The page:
Tax Points – Below is a summary of the tax treatments of earn-outs. Remember, every situation is different. These are general guidelines and not specific advice. Do not enter into any transaction without review of tax issues by competent tax advisors.
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- Income tax treatment for the seller – earn-outs are recognized by the tax rules as an “installment sale” meaning that each payment received by the seller includes two components:
a. a portion of the “basis” is recovered (not taxed) and
b. a portion of the “gain” is received (taxed).
c. Some assets are excluded from the earn-out treatment, notably inventory and depreciable assets subject to depreciation recapture requirements. For these asset classes, the gain is recognized in the year of the sale, regardless of payment terms.
- Earn-out Contingencies – the final purchase price for a deal that has an earn-out component is not known at time of sale; it is “contingent” on some future event(s) as defined by the earn-out agreement. Examples of earn-out contingencies are:
a. meeting specified, agreed upon financial targets (gross revenue, gross profit, EBITDA etc),
b. customer retention,
c. contract renewals.
d. The final purchase agreement will include the formulas used to determine when the terms and conditions of the earn-out are satisfied and the seller gets paid.
- Final Purchase Price Determination – the final purchase price agreement will include the language regarding when the final purchase price is going to be determined. The final price can be:
a. Stated at a maximum price,
b. Determined within a defined period,
c. No maximum price and no defined period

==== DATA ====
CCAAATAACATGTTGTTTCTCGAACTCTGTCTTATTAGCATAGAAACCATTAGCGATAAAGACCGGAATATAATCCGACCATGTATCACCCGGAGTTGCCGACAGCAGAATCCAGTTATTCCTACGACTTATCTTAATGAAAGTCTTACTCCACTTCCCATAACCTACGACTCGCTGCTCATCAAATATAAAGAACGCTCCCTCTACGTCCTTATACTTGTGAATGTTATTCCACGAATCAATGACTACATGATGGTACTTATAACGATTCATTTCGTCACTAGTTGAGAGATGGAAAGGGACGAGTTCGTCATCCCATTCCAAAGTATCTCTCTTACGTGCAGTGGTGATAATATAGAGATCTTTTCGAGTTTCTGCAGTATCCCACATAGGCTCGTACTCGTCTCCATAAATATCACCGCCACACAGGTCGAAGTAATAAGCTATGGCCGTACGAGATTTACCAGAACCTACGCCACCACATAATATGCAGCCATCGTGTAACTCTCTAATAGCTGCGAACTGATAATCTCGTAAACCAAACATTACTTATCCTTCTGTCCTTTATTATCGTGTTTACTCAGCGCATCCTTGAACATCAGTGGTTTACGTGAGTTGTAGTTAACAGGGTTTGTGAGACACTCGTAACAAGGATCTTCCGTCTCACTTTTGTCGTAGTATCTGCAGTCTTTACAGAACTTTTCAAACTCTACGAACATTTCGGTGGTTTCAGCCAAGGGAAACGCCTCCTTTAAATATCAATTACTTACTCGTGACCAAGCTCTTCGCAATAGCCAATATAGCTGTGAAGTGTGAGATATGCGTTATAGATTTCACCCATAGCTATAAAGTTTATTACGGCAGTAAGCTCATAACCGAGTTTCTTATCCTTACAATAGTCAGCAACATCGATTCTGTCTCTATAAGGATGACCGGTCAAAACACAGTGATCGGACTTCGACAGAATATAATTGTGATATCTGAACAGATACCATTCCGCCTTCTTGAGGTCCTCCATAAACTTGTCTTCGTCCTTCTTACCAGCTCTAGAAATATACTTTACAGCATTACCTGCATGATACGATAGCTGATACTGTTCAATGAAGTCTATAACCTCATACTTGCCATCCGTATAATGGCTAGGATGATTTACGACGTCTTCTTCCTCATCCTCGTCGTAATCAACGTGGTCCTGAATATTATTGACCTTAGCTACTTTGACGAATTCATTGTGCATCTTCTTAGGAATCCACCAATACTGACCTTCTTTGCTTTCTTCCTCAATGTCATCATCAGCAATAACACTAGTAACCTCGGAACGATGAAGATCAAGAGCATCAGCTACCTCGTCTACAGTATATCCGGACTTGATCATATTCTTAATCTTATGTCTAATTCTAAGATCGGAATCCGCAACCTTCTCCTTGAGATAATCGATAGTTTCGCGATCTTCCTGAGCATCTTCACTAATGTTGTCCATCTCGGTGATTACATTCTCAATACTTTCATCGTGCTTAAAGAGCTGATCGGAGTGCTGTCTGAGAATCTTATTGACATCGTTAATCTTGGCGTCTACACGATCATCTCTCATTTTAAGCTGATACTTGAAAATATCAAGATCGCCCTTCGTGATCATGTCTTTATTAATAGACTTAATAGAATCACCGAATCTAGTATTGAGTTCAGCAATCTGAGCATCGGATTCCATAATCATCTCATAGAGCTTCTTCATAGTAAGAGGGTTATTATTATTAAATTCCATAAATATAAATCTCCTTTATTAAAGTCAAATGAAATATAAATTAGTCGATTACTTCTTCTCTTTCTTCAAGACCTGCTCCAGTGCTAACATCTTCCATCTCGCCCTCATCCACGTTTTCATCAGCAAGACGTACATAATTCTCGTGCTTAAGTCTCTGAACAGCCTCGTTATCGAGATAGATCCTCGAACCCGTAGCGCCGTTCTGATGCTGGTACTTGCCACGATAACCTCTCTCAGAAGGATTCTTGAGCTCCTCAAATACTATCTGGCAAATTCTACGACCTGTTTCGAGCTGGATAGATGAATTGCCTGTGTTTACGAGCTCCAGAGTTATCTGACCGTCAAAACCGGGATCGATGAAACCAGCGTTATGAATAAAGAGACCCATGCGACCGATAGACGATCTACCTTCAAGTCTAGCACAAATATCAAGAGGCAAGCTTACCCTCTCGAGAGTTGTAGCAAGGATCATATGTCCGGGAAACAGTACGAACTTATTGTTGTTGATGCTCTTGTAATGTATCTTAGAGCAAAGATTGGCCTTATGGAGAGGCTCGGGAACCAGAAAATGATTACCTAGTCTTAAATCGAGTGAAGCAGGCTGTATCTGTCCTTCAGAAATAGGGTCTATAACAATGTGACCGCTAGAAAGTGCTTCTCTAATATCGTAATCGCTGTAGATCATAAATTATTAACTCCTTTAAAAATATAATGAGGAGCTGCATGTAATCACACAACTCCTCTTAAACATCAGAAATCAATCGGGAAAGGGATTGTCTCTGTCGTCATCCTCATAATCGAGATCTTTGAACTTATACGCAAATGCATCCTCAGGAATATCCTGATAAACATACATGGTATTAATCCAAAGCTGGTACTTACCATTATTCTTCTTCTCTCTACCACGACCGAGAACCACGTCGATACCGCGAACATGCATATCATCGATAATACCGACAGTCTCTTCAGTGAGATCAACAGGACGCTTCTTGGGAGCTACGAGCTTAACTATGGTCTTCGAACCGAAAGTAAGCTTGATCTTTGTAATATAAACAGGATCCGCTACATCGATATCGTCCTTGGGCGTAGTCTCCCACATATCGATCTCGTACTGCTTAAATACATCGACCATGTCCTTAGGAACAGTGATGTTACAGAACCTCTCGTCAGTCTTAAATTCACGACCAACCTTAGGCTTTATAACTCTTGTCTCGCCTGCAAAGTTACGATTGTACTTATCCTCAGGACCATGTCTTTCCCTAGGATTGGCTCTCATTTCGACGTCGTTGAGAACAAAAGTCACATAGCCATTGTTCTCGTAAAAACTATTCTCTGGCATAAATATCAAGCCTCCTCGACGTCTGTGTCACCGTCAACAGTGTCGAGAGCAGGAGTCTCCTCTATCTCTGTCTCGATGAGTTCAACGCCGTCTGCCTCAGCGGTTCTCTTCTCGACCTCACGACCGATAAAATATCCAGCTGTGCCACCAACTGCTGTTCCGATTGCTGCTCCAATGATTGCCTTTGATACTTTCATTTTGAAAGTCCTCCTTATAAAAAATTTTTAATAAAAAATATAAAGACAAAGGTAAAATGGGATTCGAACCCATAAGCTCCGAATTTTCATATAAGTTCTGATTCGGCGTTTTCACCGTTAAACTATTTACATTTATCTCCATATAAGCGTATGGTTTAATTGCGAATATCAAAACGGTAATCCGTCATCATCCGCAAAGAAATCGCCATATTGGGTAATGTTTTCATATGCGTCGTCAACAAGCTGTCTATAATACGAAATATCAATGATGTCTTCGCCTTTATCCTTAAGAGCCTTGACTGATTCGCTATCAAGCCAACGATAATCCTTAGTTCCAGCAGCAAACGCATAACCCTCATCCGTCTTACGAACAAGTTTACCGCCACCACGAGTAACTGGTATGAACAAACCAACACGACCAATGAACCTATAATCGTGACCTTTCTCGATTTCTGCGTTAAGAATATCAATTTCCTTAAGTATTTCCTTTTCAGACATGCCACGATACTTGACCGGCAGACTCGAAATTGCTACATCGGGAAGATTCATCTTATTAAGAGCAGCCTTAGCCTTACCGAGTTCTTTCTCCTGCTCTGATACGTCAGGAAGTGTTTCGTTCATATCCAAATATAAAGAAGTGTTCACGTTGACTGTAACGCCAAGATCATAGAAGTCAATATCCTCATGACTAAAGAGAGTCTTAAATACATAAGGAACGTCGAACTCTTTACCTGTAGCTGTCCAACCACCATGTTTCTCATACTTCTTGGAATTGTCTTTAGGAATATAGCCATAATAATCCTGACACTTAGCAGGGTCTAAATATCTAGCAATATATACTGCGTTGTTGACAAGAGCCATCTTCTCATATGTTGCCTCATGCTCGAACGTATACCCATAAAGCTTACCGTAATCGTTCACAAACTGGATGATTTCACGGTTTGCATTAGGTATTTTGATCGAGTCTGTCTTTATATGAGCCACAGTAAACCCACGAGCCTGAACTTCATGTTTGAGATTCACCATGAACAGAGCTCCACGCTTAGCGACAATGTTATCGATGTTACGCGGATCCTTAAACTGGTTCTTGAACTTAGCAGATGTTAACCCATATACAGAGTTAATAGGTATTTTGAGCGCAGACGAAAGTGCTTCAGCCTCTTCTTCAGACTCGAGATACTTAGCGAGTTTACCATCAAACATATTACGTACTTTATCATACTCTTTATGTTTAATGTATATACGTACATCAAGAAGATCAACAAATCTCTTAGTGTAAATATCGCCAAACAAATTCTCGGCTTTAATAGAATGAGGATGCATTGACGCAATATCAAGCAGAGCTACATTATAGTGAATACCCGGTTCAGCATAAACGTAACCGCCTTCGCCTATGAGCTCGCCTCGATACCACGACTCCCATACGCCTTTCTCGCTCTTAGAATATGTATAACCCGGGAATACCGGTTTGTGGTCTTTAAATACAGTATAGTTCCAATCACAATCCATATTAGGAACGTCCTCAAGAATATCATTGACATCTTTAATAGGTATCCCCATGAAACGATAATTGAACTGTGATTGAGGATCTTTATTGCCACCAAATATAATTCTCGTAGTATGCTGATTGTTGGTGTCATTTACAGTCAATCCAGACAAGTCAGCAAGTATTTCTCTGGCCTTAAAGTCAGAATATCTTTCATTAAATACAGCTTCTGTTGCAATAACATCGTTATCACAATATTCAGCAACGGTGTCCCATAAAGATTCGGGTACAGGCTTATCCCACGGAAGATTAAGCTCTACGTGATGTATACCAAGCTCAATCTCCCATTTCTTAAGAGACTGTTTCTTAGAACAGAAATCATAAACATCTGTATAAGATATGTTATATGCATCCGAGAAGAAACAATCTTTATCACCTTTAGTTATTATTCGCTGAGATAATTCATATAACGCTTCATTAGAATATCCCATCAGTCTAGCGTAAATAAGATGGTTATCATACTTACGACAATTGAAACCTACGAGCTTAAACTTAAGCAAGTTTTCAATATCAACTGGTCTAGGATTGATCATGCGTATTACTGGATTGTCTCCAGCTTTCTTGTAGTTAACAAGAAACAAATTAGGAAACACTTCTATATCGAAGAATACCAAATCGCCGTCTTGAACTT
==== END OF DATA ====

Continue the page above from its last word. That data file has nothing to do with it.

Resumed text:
- Interest on seller financing – remember that earn-outs are really a form of seller financing during the earn-out period. Therefore, interest must be separately stated; if not, a portion of the deferred payment could be reclassified by the IRS as interest
- “Opt out” provision – this is a non-revocable election made by the seller meaning that if the seller has a change of mind and wishes to revoke the opt-out election, the IRS must approve it first. The “opt-out” provision can only be elected n the year of sale. If the election is made, then the the fair market value of the contingent payments are taxed in the year of sale, even though the cash is received in subsequent years.
- Depreciation and amortization – this applies to the buyer. Depreciation and amortization begin when the payment is made, not when the deal is closed, meaning the tax benefits of depreciation and amortization are deferred until such payments are made
- 2013, New tax consideration – effective 2013, subject to various tax thresholds, there is a new tax of 3.8% imposed on the “net investment income”. The definition of “net investment income” includes the disposition of interests in partnerships and s-corporations. Point is, there is a new tax in town to consider.